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Citi: Why achieving Net Zero will be ‘hard... really hard’

Jane Fraser, CEO of Citi

by Jane Fraser, CEO of Citi

Filed under Climate Emergency / Leadership case studies

At TTU we highlight cutting edge thinking that helps leaders make the big changes needed on the Climate Emergency.

Jane Fraser has been CEO at Citi since March. Here she outlines the huge challenges facing one of the world’s biggest banks to help achieve Net Zero.

Citi is having tough conversations with clients. There must be new pragmatism and partnerships. If a client isn’t interested in decarbonisation, then a long term relationship with the bank may not be possible.

We publish here her lightly edited remarks to President Biden’s virtual Climate Change summit on 22 April 2021.

I have been CEO for only a short time. But Citi has been helping lead our industry’s drive to sustainability around the world for many years.

We helped create the equator principles back in 2003, and the green bond principles in 2014. Both have been establishing important industry standards.

In 2018 Citi became the first US bank to report on our efforts to implement the taskforce on climate related financial disclosures framework, which provides transparency about the impact climate change has from a risk management perspective.

So I’m very happy to see the cross section of institutions participating today. This is because solving climate change is really going to require the ultimate public private partnership. Agreeing on common metrics and common standards is going to be fundamental.

Our Net Zero priorities

At Citi our goals for 2030 are grounded on three principles and priorities.

The first is financing climate solutions. The second is measuring the reduction of climate risk and impact of our own clients in the portfolio. And the third is continuing to minimise our own company’s direct impacts on the planet.

We recently committed to $500 billion in environmental projects and activities by 2030. This is a tenfold increase over our very first commitment back in 2007.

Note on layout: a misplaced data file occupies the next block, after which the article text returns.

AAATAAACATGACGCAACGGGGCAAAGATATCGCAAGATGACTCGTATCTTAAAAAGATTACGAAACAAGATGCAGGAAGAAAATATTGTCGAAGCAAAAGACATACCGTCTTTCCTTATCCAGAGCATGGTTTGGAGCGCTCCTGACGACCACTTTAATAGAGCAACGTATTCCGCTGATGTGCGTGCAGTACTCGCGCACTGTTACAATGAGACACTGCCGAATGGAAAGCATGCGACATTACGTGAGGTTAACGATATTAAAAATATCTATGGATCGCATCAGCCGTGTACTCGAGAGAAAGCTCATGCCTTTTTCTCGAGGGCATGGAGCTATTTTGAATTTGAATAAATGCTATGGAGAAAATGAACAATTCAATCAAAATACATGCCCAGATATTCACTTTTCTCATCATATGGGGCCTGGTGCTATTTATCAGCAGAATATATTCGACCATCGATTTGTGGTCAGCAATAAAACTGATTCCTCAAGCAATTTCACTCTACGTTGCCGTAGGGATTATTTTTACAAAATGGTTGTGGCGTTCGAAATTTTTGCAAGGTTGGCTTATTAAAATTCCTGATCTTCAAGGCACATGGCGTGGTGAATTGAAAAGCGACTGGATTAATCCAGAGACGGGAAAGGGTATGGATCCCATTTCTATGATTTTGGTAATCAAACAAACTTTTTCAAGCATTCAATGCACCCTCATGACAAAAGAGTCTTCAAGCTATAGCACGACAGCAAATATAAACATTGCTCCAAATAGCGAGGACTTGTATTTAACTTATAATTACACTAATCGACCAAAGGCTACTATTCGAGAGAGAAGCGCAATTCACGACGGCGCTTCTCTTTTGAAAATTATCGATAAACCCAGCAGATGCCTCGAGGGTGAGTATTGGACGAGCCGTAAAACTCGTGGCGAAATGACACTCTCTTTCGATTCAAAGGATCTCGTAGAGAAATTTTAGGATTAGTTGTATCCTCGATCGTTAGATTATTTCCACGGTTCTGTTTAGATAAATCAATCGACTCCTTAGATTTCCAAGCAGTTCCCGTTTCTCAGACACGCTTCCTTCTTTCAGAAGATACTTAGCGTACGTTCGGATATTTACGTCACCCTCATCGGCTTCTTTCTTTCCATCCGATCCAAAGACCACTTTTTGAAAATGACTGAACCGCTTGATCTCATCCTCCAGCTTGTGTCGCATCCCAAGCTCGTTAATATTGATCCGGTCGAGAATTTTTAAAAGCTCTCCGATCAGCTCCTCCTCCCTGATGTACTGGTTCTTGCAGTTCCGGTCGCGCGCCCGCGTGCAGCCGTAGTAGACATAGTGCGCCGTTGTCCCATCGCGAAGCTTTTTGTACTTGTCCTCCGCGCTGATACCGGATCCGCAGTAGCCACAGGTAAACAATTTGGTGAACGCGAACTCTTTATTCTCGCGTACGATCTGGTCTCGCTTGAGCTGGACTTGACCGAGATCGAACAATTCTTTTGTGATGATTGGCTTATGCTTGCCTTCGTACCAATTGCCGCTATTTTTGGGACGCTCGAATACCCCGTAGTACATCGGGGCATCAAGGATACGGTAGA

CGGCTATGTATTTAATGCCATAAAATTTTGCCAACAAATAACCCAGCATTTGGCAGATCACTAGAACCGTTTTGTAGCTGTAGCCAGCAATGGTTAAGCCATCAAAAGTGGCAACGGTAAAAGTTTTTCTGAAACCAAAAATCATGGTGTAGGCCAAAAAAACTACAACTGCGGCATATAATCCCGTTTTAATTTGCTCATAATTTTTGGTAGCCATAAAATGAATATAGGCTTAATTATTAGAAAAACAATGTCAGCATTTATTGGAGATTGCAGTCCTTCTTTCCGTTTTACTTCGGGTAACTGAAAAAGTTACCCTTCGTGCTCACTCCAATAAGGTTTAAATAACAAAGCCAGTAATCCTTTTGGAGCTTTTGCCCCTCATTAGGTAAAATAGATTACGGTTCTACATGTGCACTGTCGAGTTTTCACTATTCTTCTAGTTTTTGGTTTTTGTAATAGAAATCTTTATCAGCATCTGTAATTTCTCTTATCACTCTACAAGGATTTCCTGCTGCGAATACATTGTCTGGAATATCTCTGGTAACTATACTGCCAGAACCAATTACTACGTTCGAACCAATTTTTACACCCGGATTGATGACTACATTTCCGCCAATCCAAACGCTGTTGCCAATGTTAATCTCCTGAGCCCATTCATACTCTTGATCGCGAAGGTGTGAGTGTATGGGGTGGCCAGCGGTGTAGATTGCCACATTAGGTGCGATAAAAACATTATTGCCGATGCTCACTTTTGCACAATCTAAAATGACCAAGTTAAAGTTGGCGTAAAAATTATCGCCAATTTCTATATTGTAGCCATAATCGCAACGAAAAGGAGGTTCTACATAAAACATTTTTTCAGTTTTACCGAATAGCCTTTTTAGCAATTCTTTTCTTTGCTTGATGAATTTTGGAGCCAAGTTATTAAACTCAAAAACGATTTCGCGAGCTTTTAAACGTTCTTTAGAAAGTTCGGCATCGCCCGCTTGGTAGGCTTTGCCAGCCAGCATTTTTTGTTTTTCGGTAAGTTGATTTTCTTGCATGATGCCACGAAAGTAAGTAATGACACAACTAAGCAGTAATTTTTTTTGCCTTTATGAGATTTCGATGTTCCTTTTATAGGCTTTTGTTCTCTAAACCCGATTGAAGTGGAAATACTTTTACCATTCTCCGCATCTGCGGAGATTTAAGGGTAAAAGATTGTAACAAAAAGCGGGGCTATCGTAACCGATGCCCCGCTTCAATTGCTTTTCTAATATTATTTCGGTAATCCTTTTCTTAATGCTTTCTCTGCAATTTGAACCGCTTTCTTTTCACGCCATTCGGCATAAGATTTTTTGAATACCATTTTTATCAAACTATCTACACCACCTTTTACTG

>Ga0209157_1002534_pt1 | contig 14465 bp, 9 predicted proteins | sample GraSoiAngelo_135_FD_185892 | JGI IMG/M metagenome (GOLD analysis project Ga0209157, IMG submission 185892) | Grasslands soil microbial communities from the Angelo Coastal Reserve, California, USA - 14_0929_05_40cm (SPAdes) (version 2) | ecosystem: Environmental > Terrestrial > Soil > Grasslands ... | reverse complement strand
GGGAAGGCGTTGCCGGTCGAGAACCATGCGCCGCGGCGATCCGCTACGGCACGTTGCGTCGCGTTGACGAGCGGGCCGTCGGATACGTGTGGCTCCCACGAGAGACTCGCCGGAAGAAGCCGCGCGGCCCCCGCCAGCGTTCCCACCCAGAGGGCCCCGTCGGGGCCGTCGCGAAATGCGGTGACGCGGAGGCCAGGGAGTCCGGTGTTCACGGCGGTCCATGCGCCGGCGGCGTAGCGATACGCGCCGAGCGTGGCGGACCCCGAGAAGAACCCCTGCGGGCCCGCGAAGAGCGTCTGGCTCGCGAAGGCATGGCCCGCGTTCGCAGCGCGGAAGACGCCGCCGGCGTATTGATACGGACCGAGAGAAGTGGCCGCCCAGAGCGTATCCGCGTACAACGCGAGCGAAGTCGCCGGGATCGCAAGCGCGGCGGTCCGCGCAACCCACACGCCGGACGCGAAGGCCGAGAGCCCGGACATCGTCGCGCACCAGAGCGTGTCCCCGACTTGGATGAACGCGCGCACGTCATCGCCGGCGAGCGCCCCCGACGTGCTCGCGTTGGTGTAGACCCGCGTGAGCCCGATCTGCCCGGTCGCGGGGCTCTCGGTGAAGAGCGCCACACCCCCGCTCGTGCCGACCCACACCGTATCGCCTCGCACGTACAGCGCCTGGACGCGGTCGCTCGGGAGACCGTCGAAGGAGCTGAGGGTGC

Combined with our plans to finance $500 billion by 2030 in areas such as healthcare and affordable housing, like Bank of America we’ve committed a total of $1 trillion to advance the UN Sustainable Development Goals. And we’re proud to do this.

Confronting Climate Change creates economic prosperity

Some think that confronting climate change and creating jobs and economic inclusion are in conflict.

But we believe we’re only going to be successful in tackling our global challenges if these three agendas are working together. So solving climate change must be a driver of jobs and of economic prosperity.

In what is our biggest challenge yet as a firm, we’re targeting Net Zero emissions by the year 2050. Underscoring its importance, I announced this commitment on my very first day as CEO.

This is a bold goal for a global bank like ours. It means not only addressing the emissions from our own operations - which we intend to have done by 2030 - but also those emissions produced by our client portfolio.

We’re very proud to help launch the Net Zero banking alliance with Brian [Moynihan, CEO of Bank of America] and others to establish a common industry framework for Net Zero.

Achieving Net Zero: ‘hard… really hard’

But we know that to truly fight climate change our clients - which include many of the biggest world multinationals, as well as investors, and countries like the ones we’ve heard from today - will also need to transition to Net Zero. And we will join them on this journey.

Net Zero is very easy to say. But it’s going to be hard to do. And make no mistake, this is going to be really hard. We think it’s going to require three critical things.

First, putting hard numbers to this. When we look across our client portfolio - particularly in carbon intensive sectors - measuring our finance emissions is a rather Herculean task.

Second, having tough conversations with our clients. Do they have a Net Zero plan themselves? And how can we partner with them on the execution of this critical transition? If a client isn’t interested in decarbonisation, well, what does that really mean for our long term relationship?

The third element is looking outside the company. We’ve all got to accelerate technology development, whether it’s through renewables or carbon capture. We all have to get behind supporting the public policy that is really going to be essential to making this all happen.

Pragmatism and partnership

So yes, we are acting with urgency. We’re excited about this road ahead. But I do want to underscore, it’s not going to be easy. We’re going to need all the pragmatism and the partnership that we can muster together.

I can assure you, whether it’s the drive to Net Zero, or the other important parts of our ESG agenda, including closing the gender pay gap, and promoting racial equity, we’re going to back up our commitments with real action and with measurable results.

Because that’s what matters.

Our clients and our shareholders and our people, well, they’re expecting nothing less.

So thank you for having me today.

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